If you have Pro Tools or Logic and are at an intermediate level in terms of audio processing, this is an awesome tut for you.
Persuading a problematic vocal recording to play nicely with the rest of your mix can seem like a futile task. Well-recorded vocals and poorly-recorded vocals both need to be correctly prepared, and the processes we’re going through today will help you turn your untreated vocal take into a polished and commercial sound.
Drum recording is one of those things that you need to get right. There is much less room for experimentation in drum sounds. What I mean to say is, you can have the most alternative guitar sound or effected vocal sound in the world but if the drums don’t sound right nobody is going to care.
Sure, you can experiment with different mixing techniques and try different production tricks later down the line, but the first order of business is to nail that drum sound. If your kick drum sounds like a cardboard box beaten with a marshmallow then no amount of mixing is going to fix it. Get it right at the source or don’t do it at all.
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From the Site: Hotcakes – Delivering freshly baked music news and tracks whipped up from every genre. Get ’em while they’re HOT.
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Even the best track can be let down by bad arrangement. Let things slide in this area and you’re in danger of losing your listeners’ interest. Often getting things right in this area is down to lots of small touches. It really is all in the detail.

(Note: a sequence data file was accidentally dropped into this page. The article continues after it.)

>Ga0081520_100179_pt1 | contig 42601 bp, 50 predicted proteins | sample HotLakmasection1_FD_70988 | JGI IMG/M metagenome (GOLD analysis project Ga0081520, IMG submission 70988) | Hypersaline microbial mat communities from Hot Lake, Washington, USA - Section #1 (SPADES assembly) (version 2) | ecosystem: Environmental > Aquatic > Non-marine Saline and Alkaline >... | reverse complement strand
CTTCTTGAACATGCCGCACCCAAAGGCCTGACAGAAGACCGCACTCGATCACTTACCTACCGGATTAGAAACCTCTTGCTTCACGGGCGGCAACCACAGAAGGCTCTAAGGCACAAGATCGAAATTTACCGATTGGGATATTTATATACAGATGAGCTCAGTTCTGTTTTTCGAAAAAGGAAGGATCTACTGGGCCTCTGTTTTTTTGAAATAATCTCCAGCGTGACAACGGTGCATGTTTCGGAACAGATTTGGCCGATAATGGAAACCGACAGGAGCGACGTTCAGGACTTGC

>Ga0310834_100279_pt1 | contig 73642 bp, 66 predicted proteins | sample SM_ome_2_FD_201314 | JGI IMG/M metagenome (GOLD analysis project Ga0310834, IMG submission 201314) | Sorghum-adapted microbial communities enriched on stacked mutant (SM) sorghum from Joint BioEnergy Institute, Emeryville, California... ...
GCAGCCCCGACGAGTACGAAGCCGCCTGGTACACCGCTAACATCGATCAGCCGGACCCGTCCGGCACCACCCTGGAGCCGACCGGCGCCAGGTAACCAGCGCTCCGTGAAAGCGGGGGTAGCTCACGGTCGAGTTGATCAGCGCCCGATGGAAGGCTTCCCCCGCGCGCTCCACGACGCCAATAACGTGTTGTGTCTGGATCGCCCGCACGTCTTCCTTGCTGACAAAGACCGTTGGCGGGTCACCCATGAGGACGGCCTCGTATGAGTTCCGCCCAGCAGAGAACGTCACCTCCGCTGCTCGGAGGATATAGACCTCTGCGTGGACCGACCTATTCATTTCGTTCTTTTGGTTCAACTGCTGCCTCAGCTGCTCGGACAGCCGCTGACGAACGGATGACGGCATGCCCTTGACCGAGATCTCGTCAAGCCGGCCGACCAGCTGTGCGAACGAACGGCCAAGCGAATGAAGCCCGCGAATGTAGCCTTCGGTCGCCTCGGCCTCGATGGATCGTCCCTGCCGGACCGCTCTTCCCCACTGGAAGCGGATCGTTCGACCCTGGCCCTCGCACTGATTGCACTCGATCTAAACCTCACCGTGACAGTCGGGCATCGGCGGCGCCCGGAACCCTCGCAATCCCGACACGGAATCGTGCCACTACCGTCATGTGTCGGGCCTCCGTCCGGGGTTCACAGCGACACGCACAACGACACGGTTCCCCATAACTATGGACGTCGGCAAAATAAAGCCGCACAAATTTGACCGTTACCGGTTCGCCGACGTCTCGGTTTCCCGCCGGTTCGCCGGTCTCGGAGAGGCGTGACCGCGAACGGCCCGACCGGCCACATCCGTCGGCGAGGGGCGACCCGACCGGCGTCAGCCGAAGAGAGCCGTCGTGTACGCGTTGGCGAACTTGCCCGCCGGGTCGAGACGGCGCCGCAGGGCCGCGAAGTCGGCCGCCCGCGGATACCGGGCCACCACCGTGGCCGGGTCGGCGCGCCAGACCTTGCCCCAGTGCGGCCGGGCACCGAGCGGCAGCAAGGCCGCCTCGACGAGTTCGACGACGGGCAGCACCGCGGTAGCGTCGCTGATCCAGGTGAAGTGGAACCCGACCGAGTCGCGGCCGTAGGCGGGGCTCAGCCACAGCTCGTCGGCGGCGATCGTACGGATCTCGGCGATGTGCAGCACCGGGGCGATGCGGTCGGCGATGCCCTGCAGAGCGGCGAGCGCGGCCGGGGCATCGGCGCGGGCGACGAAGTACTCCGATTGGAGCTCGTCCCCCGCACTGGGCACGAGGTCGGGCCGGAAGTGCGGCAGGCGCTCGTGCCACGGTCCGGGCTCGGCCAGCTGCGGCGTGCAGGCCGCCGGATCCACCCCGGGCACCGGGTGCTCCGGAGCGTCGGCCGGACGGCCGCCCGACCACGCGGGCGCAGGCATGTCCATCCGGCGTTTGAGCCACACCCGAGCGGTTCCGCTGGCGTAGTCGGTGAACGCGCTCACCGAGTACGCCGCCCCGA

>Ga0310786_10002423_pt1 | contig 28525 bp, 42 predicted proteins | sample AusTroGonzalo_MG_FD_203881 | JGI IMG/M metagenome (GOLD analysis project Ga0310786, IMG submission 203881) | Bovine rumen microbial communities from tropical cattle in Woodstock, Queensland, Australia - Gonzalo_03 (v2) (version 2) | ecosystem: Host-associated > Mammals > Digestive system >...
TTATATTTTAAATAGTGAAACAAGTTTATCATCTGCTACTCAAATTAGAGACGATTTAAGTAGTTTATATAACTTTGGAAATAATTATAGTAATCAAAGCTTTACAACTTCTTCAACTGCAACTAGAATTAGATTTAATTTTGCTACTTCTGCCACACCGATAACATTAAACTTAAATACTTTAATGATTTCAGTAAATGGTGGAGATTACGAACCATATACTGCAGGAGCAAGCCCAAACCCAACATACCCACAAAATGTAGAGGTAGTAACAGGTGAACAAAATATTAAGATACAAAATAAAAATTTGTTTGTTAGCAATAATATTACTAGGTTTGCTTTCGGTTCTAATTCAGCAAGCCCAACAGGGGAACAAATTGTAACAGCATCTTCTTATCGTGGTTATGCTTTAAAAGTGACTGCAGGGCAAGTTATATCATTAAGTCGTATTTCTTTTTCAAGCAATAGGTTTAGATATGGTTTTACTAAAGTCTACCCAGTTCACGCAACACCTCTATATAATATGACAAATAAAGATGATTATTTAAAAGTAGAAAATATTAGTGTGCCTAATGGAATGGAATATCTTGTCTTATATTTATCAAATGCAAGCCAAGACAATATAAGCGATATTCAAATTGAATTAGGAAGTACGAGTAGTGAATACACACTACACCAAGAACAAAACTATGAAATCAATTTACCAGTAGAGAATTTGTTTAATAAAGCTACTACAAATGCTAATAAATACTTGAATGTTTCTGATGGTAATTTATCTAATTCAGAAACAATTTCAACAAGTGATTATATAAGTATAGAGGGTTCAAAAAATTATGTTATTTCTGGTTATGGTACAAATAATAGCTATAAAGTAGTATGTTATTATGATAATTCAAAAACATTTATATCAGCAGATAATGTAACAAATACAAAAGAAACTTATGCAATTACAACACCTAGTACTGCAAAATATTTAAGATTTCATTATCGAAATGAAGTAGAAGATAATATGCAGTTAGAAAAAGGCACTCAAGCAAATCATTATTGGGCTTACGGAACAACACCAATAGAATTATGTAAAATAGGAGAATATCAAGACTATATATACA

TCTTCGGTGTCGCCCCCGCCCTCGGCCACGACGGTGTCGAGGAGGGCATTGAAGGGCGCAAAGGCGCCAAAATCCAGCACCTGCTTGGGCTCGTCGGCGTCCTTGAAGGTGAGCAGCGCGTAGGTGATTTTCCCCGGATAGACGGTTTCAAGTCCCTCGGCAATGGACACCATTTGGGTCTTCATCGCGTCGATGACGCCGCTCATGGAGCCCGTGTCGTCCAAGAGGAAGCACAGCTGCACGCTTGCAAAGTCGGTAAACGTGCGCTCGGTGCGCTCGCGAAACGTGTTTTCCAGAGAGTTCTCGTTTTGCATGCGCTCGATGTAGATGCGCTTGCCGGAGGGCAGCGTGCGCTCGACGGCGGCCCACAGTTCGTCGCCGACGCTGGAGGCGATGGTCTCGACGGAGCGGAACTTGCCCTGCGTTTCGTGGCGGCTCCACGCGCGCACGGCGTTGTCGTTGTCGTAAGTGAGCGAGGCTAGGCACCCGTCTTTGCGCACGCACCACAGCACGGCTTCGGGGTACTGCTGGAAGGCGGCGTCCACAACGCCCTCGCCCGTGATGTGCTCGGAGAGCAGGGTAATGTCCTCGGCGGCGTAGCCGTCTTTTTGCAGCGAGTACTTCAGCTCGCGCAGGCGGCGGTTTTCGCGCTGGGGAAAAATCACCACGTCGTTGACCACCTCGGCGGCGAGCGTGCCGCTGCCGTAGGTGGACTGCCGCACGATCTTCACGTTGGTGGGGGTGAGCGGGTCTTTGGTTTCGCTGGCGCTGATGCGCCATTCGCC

One area that is hugely important is creating interesting transitions and using varying fills when introducing new elements. These small sections of your track can become some of the most time consuming, but don’t underestimate how important they are. Let’s take a look at a few real world examples.
Step 1: The Basic Drop
For the purpose of this tutorial I have mocked up a small dummy arrangement showing the transition between a few different sections of a hypothetical track. The track is very simple and has only been constructed to demonstrate the techniques included, so please no comments on how good or bad it sounds. I’m aware it’s not going to win any awards! Continue reading →
Our blog is dedicated to providing the public with quality music from the independent music community, and to inform people of the broad majority of musicians world-wide with amazing sound, style, inspiration, and overall message. If you would like to have any track removed please email us – firstname.lastname@example.org